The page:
-The group discussed how they have worked together to create bipartisan legislation. They agreed their biggest failure was not pushing immigration through earlier, where it would have had a better chance. There has not been immigration legislation since President Ronald Reagan.

2024 US Election Insights

The 2024 US elections are shaping up to be a rematch between President Biden and President Trump; however, the front-and-center issues today are distinct from the pandemic-dominated 2020 elections. From border security and immigration to the defense of democracy and US policy choices for navigating geo-political turbulence, the issues driving the 2024 elections are causing significant shifts in partisan allegiances and driving political fragmentation in new ways.

Kellyanne Conway, #1 NYT Best Selling Author; President of KAConsulting LLC; Former Senior Counselor to the President, Van Jones, Social Entrepreneur; Bestselling Author; CNN Host; and Founder, Dream Machine Innovation Lab, Chris Liddell, Author, “Year Zero: The Five-Year Presidency”; Former White House Assistant to the President and Deputy Chief of Staff, Jim Messina, CEO, The Messina Group; former Obama 2012 Campaign Manager, White House Deputy Chief of Staff and Paul Ryan, 54th Speaker of the U.S. House of Representatives; Vice Chairman, Teneo; Partner, Solamere Capital discussed the critical issues that will reverberate across the partisan divide, impacting voters in battleground states crucial to determining the Senate and House majorities—and delivering the electoral votes for the presidency.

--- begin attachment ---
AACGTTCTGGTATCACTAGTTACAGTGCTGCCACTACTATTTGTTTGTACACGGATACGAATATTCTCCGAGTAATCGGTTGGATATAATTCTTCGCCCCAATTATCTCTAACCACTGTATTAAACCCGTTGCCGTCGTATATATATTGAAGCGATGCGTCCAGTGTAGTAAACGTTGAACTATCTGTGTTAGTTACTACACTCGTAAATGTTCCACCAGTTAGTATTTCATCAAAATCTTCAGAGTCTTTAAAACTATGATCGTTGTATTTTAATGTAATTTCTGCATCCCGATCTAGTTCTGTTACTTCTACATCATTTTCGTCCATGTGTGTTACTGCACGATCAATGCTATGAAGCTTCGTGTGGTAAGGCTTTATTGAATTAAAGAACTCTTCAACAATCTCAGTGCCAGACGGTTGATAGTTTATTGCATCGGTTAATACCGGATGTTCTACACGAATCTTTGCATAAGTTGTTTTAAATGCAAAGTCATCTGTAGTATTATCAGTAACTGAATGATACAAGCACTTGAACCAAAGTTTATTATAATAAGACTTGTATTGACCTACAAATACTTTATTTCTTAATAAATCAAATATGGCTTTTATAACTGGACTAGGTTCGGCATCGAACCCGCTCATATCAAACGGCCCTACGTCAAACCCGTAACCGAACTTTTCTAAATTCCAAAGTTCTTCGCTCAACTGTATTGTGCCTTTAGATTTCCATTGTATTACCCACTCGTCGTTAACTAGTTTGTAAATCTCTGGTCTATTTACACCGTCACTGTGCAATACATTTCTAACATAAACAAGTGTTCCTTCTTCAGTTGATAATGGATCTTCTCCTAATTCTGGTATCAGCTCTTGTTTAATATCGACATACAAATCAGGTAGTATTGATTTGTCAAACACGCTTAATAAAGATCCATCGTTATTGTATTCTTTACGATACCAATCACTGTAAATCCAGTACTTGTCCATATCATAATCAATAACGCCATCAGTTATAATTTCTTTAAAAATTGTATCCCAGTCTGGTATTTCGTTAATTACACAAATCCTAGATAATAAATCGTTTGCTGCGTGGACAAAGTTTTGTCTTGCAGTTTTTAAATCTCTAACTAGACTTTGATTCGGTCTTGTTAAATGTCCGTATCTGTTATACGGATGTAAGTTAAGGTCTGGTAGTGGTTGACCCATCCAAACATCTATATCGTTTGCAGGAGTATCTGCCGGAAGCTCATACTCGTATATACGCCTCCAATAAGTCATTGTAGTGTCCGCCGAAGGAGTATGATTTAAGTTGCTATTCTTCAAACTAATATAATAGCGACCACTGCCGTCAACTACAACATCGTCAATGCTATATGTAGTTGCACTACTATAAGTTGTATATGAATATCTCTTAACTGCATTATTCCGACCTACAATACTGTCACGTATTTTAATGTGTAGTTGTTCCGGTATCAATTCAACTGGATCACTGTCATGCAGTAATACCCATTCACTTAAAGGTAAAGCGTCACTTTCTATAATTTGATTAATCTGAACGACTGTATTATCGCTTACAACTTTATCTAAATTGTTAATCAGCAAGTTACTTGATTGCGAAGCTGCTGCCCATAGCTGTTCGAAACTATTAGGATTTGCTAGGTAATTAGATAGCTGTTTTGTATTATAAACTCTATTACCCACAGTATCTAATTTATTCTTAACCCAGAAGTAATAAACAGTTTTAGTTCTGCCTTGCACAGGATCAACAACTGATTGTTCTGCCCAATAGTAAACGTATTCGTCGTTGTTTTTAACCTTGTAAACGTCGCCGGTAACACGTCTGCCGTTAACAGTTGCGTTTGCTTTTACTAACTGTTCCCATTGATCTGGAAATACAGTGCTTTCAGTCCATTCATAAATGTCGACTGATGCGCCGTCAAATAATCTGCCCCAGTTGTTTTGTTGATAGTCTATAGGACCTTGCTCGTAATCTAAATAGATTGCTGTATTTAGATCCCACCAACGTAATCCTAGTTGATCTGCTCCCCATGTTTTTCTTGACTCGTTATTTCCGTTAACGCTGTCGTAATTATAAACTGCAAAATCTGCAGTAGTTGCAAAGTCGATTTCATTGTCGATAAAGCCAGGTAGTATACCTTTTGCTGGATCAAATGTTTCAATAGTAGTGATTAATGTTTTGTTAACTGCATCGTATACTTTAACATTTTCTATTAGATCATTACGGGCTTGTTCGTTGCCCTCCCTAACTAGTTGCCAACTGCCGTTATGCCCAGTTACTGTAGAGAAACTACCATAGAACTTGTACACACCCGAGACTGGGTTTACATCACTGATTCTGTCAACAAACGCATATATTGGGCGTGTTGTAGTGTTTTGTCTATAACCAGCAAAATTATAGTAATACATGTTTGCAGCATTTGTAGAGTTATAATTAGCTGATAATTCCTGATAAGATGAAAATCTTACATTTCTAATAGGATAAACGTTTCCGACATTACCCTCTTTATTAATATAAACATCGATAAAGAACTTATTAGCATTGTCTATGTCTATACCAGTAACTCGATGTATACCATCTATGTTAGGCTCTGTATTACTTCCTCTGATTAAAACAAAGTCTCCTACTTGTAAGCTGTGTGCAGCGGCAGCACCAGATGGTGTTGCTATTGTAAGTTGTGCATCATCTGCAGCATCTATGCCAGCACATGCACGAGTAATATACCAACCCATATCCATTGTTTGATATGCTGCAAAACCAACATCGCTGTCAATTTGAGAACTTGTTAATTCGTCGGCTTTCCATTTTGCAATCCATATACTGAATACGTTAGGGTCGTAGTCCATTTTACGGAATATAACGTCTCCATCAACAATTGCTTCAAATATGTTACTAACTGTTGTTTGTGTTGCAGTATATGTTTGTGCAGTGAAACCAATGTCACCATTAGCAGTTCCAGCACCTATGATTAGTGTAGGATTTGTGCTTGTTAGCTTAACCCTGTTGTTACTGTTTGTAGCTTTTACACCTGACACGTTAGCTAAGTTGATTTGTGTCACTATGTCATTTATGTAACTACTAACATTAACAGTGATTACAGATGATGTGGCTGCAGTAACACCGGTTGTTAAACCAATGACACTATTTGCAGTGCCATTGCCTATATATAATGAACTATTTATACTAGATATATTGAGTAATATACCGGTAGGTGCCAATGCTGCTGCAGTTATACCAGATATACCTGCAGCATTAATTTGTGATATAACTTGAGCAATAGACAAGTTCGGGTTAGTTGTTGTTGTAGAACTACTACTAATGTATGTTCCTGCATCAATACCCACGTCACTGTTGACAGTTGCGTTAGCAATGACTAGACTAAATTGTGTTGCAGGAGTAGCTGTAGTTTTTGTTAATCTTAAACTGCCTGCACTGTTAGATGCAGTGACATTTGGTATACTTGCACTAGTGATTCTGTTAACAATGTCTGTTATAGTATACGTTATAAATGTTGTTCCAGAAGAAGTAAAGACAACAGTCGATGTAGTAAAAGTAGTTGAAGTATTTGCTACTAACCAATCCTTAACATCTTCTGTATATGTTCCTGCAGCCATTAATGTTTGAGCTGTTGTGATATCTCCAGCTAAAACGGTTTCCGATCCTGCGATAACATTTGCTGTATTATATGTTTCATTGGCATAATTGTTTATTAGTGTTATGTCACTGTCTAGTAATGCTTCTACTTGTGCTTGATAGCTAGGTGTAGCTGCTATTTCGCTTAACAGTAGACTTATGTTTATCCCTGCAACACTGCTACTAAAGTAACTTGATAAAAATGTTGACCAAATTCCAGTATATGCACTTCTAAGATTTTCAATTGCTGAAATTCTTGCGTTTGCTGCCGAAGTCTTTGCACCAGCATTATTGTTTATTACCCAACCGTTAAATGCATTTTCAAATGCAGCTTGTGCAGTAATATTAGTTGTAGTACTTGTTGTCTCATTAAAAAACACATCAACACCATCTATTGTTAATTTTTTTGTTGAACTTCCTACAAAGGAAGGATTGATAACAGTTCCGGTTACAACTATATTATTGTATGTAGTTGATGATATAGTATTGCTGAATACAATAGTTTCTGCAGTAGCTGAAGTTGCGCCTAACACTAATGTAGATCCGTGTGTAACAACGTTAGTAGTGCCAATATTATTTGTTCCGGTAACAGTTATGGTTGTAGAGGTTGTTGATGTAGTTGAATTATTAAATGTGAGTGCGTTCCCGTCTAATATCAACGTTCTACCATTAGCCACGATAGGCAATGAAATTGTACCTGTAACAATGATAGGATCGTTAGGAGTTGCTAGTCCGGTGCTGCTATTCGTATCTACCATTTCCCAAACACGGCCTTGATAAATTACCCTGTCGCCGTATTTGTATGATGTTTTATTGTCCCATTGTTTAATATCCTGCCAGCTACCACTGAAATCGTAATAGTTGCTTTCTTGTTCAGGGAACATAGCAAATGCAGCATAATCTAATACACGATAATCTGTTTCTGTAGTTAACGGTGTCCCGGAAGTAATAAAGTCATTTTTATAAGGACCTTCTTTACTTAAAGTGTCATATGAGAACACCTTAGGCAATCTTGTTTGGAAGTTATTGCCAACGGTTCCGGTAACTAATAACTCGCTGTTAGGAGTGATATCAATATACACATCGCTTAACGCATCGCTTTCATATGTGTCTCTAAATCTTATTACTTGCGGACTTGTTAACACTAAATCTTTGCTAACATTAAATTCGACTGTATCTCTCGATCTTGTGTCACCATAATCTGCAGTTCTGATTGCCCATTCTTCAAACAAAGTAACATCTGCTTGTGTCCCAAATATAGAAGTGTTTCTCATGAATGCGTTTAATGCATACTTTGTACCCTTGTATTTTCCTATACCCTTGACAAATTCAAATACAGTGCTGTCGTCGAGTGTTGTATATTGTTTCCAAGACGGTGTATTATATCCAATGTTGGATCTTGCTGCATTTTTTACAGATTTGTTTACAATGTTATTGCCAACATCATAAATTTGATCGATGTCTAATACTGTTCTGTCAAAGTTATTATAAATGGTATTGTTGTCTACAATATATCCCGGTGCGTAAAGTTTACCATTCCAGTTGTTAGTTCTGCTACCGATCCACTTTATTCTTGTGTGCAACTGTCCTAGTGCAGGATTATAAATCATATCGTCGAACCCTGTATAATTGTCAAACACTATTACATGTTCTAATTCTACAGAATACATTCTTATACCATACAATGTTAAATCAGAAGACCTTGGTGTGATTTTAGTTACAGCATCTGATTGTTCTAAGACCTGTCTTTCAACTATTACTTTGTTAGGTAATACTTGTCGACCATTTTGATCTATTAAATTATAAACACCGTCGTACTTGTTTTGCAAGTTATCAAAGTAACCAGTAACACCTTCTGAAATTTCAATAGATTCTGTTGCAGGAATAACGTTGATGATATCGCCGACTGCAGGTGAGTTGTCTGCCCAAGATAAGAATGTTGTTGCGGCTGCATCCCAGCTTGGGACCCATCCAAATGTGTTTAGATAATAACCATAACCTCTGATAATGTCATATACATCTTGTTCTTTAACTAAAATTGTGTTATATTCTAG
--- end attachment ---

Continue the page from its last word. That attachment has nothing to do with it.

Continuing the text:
Session Highlights:

-Kellyanne Conway said the election is about people’s relation with their government and border security is much more important now. It’s the number one or two issue in all six swing states that will determine the election.

According to her polling, Republicans are more focused on crime, securing borders and making a better living, where Democrats are focused on abortion.

Conway also said the Democrats made a big mistake by not letting Robert F. Kennedy stay in the race as a Democrat and if she were running the Democrats, she would have removed Joe Biden and Kamala Harris off the ticket 18 months ago.

-Jones likened the election to 1968. 

Jane’s Takeaways: